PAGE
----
If someone takes out an order of protection against you, you’re not allowed to go near that person until the order expires (or a judge revokes it). An order of protection can also prevent you from doing some things – and force you to do others – and if you fail to uphold your side of the order, you could end up in jail. Here’s how an order of protection works in Illinois.
Served With an Order of Protection? Here’s How it Works
When you’re charged with domestic battery, judges often issue an order of protection that restricts you from doing certain things and requires you to do others. There are three main types of protective orders (sometimes called restraining orders) that Illinois law allows:
- Emergency order of protection. This type of order of protection takes effect as soon as a judge approves it, and the respondent (the person the order is against) doesn’t need to be present – or even know about – the hearing. These orders only last for 14 to 21 days, but they come with a hearing date for a more long-term order.
- Plenary order of protection. Judges issue these orders after hearings with both the petitioner (the person who wants the order) and the respondent (the person the order is against). The petitioner has to show up in court for a judge to issue this type of order, and the respondent must be notified about the hearing (even if they don’t show up). If you’re the respondent and you don’t show up, the judge will issue a plenary order of protection against you. These orders can last for up to two years.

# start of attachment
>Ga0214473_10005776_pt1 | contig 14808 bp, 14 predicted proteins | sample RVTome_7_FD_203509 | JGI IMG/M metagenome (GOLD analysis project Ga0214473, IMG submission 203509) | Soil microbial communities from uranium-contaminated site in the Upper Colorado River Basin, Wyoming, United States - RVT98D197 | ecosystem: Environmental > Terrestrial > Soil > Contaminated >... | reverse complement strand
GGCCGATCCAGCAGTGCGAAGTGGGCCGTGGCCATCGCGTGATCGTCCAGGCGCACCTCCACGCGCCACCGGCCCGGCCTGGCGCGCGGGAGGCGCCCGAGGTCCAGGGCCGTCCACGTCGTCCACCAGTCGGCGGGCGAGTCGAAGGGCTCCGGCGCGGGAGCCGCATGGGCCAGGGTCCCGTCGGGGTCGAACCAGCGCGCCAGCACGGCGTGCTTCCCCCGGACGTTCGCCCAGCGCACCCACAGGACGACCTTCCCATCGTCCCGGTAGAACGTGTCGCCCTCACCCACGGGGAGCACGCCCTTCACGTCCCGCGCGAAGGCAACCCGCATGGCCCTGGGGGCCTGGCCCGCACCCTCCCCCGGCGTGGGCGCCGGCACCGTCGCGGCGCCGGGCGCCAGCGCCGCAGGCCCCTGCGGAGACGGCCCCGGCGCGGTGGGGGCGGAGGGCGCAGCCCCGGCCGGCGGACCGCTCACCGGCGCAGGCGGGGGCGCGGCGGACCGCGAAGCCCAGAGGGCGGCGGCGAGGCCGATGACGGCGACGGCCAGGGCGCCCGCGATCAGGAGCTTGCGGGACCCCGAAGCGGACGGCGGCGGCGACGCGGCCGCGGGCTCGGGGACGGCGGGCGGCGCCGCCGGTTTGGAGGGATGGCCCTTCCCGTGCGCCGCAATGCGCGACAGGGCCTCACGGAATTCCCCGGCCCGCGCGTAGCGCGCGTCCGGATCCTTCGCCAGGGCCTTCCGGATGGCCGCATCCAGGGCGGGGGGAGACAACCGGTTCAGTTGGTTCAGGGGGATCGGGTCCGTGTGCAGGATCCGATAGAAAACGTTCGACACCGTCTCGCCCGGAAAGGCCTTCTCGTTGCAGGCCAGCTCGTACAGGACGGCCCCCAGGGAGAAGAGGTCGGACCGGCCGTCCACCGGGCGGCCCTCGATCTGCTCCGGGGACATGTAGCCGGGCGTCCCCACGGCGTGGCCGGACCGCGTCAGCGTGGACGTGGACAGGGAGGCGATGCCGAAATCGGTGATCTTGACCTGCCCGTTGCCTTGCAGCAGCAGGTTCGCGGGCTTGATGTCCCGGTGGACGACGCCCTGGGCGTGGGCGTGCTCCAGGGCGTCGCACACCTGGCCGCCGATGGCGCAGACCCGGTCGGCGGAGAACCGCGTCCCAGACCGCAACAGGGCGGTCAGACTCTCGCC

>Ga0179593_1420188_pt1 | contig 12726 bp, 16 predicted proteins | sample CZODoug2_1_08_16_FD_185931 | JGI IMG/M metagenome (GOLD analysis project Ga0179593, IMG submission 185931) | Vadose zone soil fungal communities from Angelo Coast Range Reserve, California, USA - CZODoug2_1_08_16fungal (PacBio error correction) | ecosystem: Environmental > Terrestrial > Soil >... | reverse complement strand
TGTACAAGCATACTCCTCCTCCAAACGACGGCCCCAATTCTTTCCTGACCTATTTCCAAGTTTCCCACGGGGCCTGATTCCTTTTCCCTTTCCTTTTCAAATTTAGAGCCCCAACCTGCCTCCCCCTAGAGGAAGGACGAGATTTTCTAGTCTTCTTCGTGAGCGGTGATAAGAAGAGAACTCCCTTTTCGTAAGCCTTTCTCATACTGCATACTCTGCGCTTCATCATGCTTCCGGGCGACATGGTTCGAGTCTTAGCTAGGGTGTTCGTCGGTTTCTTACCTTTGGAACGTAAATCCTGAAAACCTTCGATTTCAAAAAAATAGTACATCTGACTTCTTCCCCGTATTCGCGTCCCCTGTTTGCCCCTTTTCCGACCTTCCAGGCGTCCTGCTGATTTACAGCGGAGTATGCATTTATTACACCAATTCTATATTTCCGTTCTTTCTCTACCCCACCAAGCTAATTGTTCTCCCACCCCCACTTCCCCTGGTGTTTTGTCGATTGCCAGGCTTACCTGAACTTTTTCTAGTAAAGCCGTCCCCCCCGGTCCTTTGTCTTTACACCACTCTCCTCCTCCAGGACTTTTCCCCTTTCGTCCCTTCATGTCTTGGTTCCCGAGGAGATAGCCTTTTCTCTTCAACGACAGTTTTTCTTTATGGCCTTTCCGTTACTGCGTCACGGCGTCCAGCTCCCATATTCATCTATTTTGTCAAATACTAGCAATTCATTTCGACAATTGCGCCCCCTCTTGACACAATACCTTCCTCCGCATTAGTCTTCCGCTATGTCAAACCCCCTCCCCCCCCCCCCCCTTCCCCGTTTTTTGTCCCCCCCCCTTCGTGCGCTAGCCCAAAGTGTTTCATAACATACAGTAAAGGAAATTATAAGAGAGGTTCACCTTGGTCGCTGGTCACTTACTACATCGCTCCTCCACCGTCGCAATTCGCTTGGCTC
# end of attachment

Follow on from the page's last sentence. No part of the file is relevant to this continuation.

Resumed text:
- Interim order of protection. Interim orders are issued for up to 30 days, and they’re only used after a respondent has been served (or if someone has tried to serve them), but before a plenary order hearing is held.
What Will the Order Prohibit and Require?
Every order of protection is different, but your order of protection may include the conditions outlined in the following table.
|Common Prohibitions||Common Requirements|
|Continuing threats or abuse||Stay away from the alleged victim|
|Visiting shared residence with alleged victim||Attend anger management classes or counseling|
|Hiding a child or removing a child from the state||Appear in court|
|Visiting children||Turn over specific personal property|
|Accessing children’s records||Pay support or pay for certain losses|
|Destroying certain property||Pay for alleged victim’s shelter or counseling|
|Turn over weapons to law enforcement|
This isn’t a comprehensive list – judges can add or take away as they feel necessary.
Do You Need to Talk to an Attorney About Domestic Battery Defense?
If you need to talk to a domestic battery defense attorney in Illinois, we’re here to help. Call us at 847-920-4540 now – we’ll be happy to give you a free consultation and talk to you about your options.